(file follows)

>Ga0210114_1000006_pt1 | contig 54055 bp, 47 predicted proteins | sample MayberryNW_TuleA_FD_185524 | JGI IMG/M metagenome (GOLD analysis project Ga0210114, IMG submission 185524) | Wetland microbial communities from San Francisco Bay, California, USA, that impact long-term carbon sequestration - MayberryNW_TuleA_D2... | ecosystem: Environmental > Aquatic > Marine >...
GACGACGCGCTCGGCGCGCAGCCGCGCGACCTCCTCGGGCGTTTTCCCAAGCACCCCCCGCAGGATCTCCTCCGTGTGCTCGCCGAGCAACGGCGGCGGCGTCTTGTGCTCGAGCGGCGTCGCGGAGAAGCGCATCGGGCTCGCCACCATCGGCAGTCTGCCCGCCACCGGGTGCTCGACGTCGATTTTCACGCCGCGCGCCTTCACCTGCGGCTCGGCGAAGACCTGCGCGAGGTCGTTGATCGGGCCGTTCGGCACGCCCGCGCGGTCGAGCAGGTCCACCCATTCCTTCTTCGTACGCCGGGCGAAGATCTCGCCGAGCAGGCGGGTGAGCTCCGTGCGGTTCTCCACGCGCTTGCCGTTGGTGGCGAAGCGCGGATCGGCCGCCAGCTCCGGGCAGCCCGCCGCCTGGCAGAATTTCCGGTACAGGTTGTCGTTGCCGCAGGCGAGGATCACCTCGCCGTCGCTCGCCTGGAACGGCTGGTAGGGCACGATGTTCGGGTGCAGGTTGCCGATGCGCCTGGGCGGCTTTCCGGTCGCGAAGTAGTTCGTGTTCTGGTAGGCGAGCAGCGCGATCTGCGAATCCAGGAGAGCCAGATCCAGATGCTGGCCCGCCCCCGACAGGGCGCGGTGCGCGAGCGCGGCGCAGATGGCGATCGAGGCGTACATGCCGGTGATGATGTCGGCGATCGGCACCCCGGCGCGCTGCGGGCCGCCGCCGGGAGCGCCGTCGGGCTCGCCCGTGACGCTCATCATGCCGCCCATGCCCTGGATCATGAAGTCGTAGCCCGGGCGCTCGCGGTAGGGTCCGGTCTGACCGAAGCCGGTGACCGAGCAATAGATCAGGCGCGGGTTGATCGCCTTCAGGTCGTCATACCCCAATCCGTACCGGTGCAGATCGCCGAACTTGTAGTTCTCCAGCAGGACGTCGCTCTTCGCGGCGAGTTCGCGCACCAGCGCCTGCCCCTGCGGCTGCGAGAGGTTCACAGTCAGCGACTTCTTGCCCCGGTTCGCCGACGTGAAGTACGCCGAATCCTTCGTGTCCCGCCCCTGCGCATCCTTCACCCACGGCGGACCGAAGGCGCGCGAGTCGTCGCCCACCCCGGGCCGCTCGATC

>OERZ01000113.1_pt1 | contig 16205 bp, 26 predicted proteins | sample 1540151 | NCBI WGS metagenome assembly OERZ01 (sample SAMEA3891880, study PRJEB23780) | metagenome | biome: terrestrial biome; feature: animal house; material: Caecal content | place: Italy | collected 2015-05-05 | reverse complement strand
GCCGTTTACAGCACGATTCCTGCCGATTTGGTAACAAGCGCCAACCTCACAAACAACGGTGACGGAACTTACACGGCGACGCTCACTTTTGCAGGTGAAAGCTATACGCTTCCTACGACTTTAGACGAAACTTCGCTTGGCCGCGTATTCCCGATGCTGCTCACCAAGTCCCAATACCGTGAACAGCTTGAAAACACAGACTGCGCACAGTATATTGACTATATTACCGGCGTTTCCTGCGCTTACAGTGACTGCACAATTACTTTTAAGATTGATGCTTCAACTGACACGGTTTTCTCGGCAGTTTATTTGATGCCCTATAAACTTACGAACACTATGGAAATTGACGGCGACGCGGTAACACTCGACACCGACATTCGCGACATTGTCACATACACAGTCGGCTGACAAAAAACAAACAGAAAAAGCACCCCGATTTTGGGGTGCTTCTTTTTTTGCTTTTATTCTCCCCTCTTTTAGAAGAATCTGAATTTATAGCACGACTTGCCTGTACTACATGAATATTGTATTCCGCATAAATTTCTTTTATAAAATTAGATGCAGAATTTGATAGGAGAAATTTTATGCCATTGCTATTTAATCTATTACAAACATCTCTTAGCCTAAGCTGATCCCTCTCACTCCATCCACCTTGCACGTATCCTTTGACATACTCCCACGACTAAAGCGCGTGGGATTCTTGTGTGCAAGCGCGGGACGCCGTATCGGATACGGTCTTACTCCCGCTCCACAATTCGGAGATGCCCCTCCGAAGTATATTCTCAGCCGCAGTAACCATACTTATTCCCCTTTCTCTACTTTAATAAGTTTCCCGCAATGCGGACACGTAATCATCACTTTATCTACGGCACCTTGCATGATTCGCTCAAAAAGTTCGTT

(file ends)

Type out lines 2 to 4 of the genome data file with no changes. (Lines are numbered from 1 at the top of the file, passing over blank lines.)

GACGACGCGCTCGGCGCGCAGCCGCGCGACCTCCTCGGGCGTTTTCCCAAGCACCCCCCGCAGGATCTCCTCCGTGTGCTCGCCGAGCAACGGCGGCGGCGTCTTGTGCTCGAGCGGCGTCGCGGAGAAGCGCATCGGGCTCGCCACCATCGGCAGTCTGCCCGCCACCGGGTGCTCGACGTCGATTTTCACGCCGCGCGCCTTCACCTGCGGCTCGGCGAAGACCTGCGCGAGGTCGTTGATCGGGCCGTTCGGCACGCCCGCGCGGTCGAGCAGGTCCACCCATTCCTTCTTCGTACGCCGGGCGAAGATCTCGCCGAGCAGGCGGGTGAGCTCCGTGCGGTTCTCCACGCGCTTGCCGTTGGTGGCGAAGCGCGGATCGGCCGCCAGCTCCGGGCAGCCCGCCGCCTGGCAGAATTTCCGGTACAGGTTGTCGTTGCCGCAGGCGAGGATCACCTCGCCGTCGCTCGCCTGGAACGGCTGGTAGGGCACGATGTTCGGGTGCAGGTTGCCGATGCGCCTGGGCGGCTTTCCGGTCGCGAAGTAGTTCGTGTTCTGGTAGGCGAGCAGCGCGATCTGCGAATCCAGGAGAGCCAGATCCAGATGCTGGCCCGCCCCCGACAGGGCGCGGTGCGCGAGCGCGGCGCAGATGGCGATCGAGGCGTACATGCCGGTGATGATGTCGGCGATCGGCACCCCGGCGCGCTGCGGGCCGCCGCCGGGAGCGCCGTCGGGCTCGCCCGTGACGCTCATCATGCCGCCCATGCCCTGGATCATGAAGTCGTAGCCCGGGCGCTCGCGGTAGGGTCCGGTCTGACCGAAGCCGGTGACCGAGCAATAGATCAGGCGCGGGTTGATCGCCTTCAGGTCGTCATACCCCAATCCGTACCGGTGCAGATCGCCGAACTTGTAGTTCTCCAGCAGGACGTCGCTCTTCGCGGCGAGTTCGCGCACCAGCGCCTGCCCCTGCGGCTGCGAGAGGTTCACAGTCAGCGACTTCTTGCCCCGGTTCGCCGACGTGAAGTACGCCGAATCCTTCGTGTCCCGCCCCTGCGCATCCTTCACCCACGGCGGACCGAAGGCGCGCGAGTCGTCGCCCACCCCGGGCCGCTCGATC

>OERZ01000113.1_pt1 | contig 16205 bp, 26 predicted proteins | sample 1540151 | NCBI WGS metagenome assembly OERZ01 (sample SAMEA3891880, study PRJEB23780) | metagenome | biome: terrestrial biome; feature: animal house; material: Caecal content | place: Italy | collected 2015-05-05 | reverse complement strand
GCCGTTTACAGCACGATTCCTGCCGATTTGGTAACAAGCGCCAACCTCACAAACAACGGTGACGGAACTTACACGGCGACGCTCACTTTTGCAGGTGAAAGCTATACGCTTCCTACGACTTTAGACGAAACTTCGCTTGGCCGCGTATTCCCGATGCTGCTCACCAAGTCCCAATACCGTGAACAGCTTGAAAACACAGACTGCGCACAGTATATTGACTATATTACCGGCGTTTCCTGCGCTTACAGTGACTGCACAATTACTTTTAAGATTGATGCTTCAACTGACACGGTTTTCTCGGCAGTTTATTTGATGCCCTATAAACTTACGAACACTATGGAAATTGACGGCGACGCGGTAACACTCGACACCGACATTCGCGACATTGTCACATACACAGTCGGCTGACAAAAAACAAACAGAAAAAGCACCCCGATTTTGGGGTGCTTCTTTTTTTGCTTTTATTCTCCCCTCTTTTAGAAGAATCTGAATTTATAGCACGACTTGCCTGTACTACATGAATATTGTATTCCGCATAAATTTCTTTTATAAAATTAGATGCAGAATTTGATAGGAGAAATTTTATGCCATTGCTATTTAATCTATTACAAACATCTCTTAGCCTAAGCTGATCCCTCTCACTCCATCCACCTTGCACGTATCCTTTGACATACTCCCACGACTAAAGCGCGTGGGATTCTTGTGTGCAAGCGCGGGACGCCGTATCGGATACGGTCTTACTCCCGCTCCACAATTCGGAGATGCCCCTCCGAAGTATATTCTCAGCCGCAGTAACCATACTTATTCCCCTTTCTCTACTTTAATAAGTTTCCCGCAATGCGGACACGTAATCATCACTTTATCTACGGCACCTTGCATGATTCGCTCAAAAAGTTCGTT